Scientists target glioma cancer stem cells which could improve patient survival
Dartmouth scientists have successfully uncovered a therapeutic approach that targets aggressive brain cancer stem cells and could lead to improved patient survival.
Glioblastoma multiforme is the most common and aggressive primary brain tumour and has one of the worst survival rates of all cancers. Despite surgery, radiation and chemotherapy, these tumours virtually always become resistant to therapy and eventually recur. The cancer stem cells within these tumours are thought to be important drivers of resistance and recurrence.
Researchers at Dartmouth’s Norris Cotton Cancer Center, led by Damian A. Almiron Bonnin, MD-PhD candidate of the Mark Israel laboratory, are devising strategies to target glioma stem cells which could significantly improve patient survival.
“The presence of glioma stem cells within high-grade gliomas is one of the reasons they are so difficult to treat,” says Almiron Bonnin.
“In this study, we have successfully identified a secretion-mediated pathway that is essential for the survival of glioma stem cells within aggressive brain tumours.”
Multiple studies suggest that these cancer stem cells resist therapy and give rise to recurrences. “To put it simply, if you eliminate most of the tumour with standard treatments, but leave even one cancer stem cell behind, that cell could, in theory, give rise to an entire new tumour,” says Bonnin. “Therefore, making sure these cells are being effectively targeted is an important goal of cancer research.”
The team is using their understanding of the mechanism by which these cells are maintained within brain tumours to develop new and potentially more effective approaches to treating high-grade brain tumours. Their strategy of utilising drugs that target glioma stem cells may increase the effectiveness of chemotherapy agents in brain tumours and ultimately prolong the survival of patients with this type of tumour. The team’s work, “Secretion-mediated STAT3 activation promotes self-renewal of glioma stem-like cells during hypoxia” was recently published in Oncogene.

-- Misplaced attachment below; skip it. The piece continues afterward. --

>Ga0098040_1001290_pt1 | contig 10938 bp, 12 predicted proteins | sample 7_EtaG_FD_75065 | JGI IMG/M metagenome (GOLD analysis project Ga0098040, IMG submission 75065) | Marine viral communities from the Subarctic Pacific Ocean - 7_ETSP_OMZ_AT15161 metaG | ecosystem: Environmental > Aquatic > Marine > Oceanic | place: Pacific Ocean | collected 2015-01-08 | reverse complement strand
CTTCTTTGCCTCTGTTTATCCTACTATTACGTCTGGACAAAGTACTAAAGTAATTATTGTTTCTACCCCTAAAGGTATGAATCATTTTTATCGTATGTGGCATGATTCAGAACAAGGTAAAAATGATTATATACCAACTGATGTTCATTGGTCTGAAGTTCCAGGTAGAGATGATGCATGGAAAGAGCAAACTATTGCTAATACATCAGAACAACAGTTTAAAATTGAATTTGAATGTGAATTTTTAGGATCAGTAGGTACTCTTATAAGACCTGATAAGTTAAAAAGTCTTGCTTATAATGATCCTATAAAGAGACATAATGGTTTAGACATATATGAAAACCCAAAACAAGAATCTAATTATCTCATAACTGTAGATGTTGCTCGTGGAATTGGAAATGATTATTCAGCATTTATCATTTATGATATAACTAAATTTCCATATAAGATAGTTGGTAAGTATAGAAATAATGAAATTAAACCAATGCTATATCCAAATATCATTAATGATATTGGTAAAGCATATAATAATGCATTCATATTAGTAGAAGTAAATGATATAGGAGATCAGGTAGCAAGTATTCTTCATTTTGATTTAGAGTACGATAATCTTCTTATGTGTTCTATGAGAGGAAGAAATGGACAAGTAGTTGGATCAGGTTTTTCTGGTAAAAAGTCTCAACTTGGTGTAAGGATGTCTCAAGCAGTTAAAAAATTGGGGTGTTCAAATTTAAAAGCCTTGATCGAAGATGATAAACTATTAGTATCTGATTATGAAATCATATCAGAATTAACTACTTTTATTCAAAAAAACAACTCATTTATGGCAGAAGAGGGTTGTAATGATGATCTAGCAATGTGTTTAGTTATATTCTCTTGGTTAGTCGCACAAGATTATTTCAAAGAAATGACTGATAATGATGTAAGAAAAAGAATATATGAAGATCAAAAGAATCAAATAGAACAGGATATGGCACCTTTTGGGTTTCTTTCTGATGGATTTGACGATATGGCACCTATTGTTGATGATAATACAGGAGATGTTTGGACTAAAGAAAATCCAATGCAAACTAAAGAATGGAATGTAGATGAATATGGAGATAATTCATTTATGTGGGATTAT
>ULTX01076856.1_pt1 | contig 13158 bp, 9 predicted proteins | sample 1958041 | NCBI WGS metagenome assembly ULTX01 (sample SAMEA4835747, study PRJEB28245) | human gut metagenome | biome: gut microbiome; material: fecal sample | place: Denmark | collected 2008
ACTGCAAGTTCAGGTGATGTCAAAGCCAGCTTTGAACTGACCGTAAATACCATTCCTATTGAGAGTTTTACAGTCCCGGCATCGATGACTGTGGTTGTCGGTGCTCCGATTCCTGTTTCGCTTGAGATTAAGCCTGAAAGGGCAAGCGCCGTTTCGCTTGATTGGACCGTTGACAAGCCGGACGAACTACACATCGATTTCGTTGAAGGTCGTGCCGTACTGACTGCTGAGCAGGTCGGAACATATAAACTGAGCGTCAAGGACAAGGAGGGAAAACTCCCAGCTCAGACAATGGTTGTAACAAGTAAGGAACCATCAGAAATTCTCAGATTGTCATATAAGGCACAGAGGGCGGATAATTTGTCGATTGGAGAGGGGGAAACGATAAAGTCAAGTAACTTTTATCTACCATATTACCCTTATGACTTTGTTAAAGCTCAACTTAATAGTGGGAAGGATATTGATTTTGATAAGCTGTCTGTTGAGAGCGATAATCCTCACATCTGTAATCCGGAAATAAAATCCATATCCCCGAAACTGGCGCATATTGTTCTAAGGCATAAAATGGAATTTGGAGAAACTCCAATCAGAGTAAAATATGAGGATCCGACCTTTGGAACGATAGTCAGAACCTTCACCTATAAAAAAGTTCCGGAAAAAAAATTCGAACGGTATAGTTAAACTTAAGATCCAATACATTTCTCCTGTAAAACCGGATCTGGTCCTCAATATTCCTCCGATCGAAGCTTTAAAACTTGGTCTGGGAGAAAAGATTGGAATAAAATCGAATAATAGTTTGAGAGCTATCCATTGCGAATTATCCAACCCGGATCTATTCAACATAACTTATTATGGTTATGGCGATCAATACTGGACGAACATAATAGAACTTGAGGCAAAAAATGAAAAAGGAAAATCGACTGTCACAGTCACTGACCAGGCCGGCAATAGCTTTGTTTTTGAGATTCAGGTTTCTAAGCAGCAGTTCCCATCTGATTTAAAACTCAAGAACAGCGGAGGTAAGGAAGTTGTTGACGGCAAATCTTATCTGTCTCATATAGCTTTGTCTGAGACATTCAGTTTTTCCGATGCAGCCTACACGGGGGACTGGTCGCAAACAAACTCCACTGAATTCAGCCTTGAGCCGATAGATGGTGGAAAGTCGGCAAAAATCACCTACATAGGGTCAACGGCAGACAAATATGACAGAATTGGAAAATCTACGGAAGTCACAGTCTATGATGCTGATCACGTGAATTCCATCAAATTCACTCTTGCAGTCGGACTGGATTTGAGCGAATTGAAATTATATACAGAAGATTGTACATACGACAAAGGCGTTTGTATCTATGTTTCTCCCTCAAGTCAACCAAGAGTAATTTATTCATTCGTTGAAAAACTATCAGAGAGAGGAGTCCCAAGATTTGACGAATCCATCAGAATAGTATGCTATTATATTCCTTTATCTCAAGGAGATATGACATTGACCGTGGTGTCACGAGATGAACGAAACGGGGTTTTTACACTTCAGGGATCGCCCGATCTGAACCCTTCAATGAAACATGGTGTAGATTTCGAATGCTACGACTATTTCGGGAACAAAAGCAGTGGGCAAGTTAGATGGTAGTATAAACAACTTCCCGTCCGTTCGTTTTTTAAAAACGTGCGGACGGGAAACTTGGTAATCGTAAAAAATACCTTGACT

Pharmacological blockade of the identified pathway leads to a noticeable reduction in tumour growth. Computational studies suggest that the use of these pharmacological agents may significantly increase the survival of patients with this type of tumour. “Being able to target the cancer stem cells within these tumours, like we did here, could potentially improve response to current chemotherapies and prevent recurrences, which would translate into an increase in patient survival rates,” says Bonnin.
Bonnin’s study will lead to a better understanding of cancer mechanisms (drug resistance) that will hopefully translate into improved clinical therapies for the treatment of high-grade gliomas. Looking ahead, Bonnin’s team is finalising the preclinical experiments that are necessary to pursue a clinical trial that will test drugs that target glioma stem cells of patients diagnosed with this type of incurable tumour.